He stresses the need to make sure “that the weaponised robots only operate under the control of the soldier and never independently”.

But the speed of modern warfare can make direct human control difficult, says Peter Singer, author of Wired for War.

Take the automated counter-artillery system deployed in Afghanistan.

“The human reaction time when there’s an incoming canon shell is basically we can get to mid-curse word… [This] system reacts and shoots it down in mid-air. We are in the loop. We can turn the system off, we can turn it on, but our power really isn’t true decision-making power. It’s veto power now,” Singer says.

Vegetarian vehicles

But if automated systems are taking decisions, how can we be sure they are hitting the right targets and obeying the laws of war?

US academic Patrick Lin was recently commissioned by the US military to study robot ethics.

QinetiQ Talon robot

QinetiQ’s Talon robots are used to counter improvised explosive devices

“When you talk about autonomous robots,” he argues, “a natural response might be to programme them to be ethical. Isn’t that what we do with our computers?”

A striking example of a robot in need of careful programming is a driverless vehicle developed by the Pentagon, called the EATR.

It can refuel itself on long journeys by scavenging for organic material – which raises the haunting spectre of a machine consuming corpses on the battlefield.

Its inventor, Dr Robert Finkelstein of Robotic Technology Inc, insists it will consume “organic material but mostly vegetarian.”

“The robot can only do what it’s programmed to do, it has a menu,” he adds.

But all this worries sceptics like Professor Noel Sharkey, co-founder of the International Committee for Robot Arms Control.

If there’s an area of fighting that’s so intense that you can assume that anyone there is a combatant, then unleash the robots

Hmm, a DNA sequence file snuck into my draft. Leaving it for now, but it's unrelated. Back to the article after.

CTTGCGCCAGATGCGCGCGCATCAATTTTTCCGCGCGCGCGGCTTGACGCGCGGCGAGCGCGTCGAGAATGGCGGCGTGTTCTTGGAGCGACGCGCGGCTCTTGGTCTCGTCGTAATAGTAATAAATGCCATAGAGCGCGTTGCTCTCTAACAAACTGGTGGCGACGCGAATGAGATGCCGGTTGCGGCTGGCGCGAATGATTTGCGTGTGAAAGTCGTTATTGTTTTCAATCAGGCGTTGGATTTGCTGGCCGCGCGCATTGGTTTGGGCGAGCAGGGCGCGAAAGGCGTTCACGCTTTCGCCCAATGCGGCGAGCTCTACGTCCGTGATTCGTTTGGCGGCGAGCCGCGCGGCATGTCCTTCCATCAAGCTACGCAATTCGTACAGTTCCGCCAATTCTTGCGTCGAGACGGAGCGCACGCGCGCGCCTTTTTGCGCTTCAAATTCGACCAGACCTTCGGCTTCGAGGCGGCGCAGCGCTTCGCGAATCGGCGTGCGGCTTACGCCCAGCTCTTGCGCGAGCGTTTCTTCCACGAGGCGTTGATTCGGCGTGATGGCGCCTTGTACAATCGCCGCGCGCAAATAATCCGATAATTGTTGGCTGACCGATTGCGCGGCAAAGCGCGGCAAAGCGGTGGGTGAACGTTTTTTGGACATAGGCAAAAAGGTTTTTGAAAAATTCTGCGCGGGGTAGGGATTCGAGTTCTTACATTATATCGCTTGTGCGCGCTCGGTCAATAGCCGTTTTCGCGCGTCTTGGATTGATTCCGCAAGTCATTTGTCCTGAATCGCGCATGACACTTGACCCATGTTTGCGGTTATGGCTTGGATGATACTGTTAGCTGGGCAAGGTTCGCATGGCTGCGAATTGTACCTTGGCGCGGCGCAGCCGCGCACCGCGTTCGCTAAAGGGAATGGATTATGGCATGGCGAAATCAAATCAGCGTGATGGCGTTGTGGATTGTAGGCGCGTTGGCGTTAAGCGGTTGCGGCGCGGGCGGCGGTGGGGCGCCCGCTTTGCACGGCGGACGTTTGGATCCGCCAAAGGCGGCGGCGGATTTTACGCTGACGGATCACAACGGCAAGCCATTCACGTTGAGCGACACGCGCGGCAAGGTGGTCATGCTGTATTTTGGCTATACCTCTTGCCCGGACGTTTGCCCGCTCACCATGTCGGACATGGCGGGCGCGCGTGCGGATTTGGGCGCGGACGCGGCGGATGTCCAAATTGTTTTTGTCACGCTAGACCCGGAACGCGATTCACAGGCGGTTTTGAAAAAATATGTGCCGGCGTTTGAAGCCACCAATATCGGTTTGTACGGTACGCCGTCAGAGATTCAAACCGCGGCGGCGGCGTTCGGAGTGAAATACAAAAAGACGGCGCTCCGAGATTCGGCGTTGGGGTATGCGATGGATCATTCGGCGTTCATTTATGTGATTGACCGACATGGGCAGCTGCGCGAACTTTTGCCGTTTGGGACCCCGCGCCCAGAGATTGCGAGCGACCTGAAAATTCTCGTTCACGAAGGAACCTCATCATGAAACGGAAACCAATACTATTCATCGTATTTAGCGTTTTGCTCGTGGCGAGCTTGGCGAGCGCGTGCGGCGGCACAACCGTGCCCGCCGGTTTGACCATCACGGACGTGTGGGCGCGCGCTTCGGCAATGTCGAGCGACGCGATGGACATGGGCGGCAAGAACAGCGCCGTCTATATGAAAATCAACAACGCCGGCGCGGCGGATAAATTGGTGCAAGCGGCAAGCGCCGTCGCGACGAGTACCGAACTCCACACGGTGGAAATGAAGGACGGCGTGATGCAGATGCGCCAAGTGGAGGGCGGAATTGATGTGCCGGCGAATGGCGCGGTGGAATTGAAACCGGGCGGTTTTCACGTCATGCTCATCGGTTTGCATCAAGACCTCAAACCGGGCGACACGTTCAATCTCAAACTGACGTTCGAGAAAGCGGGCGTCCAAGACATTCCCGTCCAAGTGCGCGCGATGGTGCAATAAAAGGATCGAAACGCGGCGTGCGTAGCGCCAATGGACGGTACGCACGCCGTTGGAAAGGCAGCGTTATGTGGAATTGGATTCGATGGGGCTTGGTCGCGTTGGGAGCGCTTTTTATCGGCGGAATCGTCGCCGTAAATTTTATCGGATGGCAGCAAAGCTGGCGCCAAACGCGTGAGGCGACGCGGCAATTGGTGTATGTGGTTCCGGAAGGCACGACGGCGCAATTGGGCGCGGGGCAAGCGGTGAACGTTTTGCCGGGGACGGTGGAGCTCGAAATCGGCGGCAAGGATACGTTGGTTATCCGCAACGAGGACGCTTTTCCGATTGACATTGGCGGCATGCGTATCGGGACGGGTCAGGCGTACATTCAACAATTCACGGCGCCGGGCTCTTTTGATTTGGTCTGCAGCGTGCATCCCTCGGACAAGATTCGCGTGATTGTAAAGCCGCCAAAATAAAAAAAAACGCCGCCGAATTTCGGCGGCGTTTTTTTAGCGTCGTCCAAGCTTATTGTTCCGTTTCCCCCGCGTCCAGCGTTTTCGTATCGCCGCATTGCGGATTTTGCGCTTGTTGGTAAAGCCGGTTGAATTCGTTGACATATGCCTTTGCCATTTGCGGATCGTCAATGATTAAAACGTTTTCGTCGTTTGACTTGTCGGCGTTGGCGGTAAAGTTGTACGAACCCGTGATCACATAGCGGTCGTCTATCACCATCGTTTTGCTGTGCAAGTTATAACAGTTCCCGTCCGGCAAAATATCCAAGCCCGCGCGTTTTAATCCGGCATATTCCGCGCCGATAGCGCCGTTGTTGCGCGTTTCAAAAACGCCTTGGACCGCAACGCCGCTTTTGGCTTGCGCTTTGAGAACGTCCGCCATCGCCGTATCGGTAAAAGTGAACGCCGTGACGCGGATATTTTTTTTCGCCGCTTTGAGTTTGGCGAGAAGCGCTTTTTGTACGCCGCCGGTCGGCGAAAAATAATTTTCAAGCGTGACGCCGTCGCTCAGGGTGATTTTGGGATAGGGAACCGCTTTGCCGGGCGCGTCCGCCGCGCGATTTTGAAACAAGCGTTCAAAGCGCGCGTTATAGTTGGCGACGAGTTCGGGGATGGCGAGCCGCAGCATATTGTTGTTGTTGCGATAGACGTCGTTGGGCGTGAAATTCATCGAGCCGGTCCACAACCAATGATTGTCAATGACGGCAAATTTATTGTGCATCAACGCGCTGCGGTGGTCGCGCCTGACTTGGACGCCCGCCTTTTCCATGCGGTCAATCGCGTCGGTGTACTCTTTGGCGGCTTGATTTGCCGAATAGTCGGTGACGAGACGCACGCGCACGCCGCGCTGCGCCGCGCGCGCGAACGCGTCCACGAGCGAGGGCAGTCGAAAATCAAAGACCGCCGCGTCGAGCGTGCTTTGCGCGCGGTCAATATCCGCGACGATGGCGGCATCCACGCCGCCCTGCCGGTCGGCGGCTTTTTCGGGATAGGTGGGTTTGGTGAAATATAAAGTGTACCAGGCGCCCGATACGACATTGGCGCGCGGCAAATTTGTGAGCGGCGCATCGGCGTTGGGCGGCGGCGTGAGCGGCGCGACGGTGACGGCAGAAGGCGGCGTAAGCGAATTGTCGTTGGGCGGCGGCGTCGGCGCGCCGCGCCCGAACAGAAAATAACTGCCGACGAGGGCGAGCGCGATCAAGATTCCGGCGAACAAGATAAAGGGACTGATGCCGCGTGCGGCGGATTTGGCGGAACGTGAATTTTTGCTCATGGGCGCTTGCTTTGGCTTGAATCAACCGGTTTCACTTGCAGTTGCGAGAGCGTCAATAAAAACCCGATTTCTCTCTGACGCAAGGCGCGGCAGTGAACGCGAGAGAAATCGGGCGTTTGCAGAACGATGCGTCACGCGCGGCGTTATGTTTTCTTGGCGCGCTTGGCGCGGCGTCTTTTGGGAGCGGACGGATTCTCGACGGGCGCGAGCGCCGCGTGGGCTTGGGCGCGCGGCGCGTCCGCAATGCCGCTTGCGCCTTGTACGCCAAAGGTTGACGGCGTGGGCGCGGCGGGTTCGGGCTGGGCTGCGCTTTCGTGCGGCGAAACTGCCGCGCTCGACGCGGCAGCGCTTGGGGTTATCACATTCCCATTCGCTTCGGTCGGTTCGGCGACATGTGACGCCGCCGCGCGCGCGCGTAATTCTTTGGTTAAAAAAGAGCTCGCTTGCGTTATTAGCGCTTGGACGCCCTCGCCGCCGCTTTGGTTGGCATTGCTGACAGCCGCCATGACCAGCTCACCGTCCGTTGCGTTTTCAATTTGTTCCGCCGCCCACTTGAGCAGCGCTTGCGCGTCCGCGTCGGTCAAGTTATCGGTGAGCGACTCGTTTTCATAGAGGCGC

Dr Patrick Lin, California Polytechnic

“You could train it all you want, give it all the ethical rules in the world. If the input to it isn’t correct, it’s no good whatsoever,” he says. “Humans can be held accountable, machines can’t.”

If you cannot rely on a robot knowing what to target or distinguishing between enemy forces and innocent non-combatants, Patrick Lin suggests another solution.

“If there’s an area of fighting that’s so intense that you can assume that anyone there is a combatant,” he argues, “then unleash the robots in that kind of scenario. Some people call that a kill box. Any target [in a kill box] is assumed to be a legitimate target.”

No emotions

Other researchers suggest robots may avoid the faults of human soldiers.

“Robots that are programmed properly are less likely to make errors and kill non-combatants, innocent people, because they’re not emotional, they won’t be afraid, act irresponsibly in some situations,” says Robert Finkelstein.

But Christopher Coker of the London School of Economics, an observer of wars past and present, disagrees.

Let’s keep our guys safe, and kill the enemy

Bob Quinn

“We should put our trust in the human factor,” he says.

“Unfortunately the military in their reports often see the human factor as what they call the weakest link. I don’t think it’s the weakest link. I think it’s the strongest link.”

Computers will never be able to simulate the “warrior ethos”, the mindset and ethical outlook of the professional soldier, he says.

The military revolution in robotics has already advanced rapidly in the air, where remotely piloted drone aircraft are now central to conflicts such as Afghanistan.

On the ground, use of robots has so far been more limited.

Yet given the political and popular concern about casualties among Nato forces, robot manufacturer Bob Quinn’s sales pitch is likely to be persuasive.

“Let’s keep our guys safe, and kill the enemy. Unfortunately, in warfare that’s the situation you’re in.”

Google making live translation service

Language lessons may be a thing of the past if Google cracks the live voice translation technology it admits it’s been working on.

The company would combine its advanced voice recognition know-how with its text translation service to create a mobile phone that acts as an instant interpreter.

‘We think speech-to-speech translation should be possible and work reasonably well in a few years’ time,’ says head of translation services Franz Och.

‘Clearly, for it to work smoothly, you need a combination of high-accuracy machine translation and high-accuracy voice recognition, and that’s what we’re working on.’

Google says one of the biggest challenges will be coping with accents.

Speaking to the Sunday Times, Mr Och said: ‘Everyone has a different voice, accent and pitch but recognition should be effective with mobile phones because by nature they are personal to you.

‘The phone should get a feel for your voice from past voice search queries, for example.’

Facebook spills the beans on son’s death | Technology | BigPond News
Facebook spills the beans on son’s death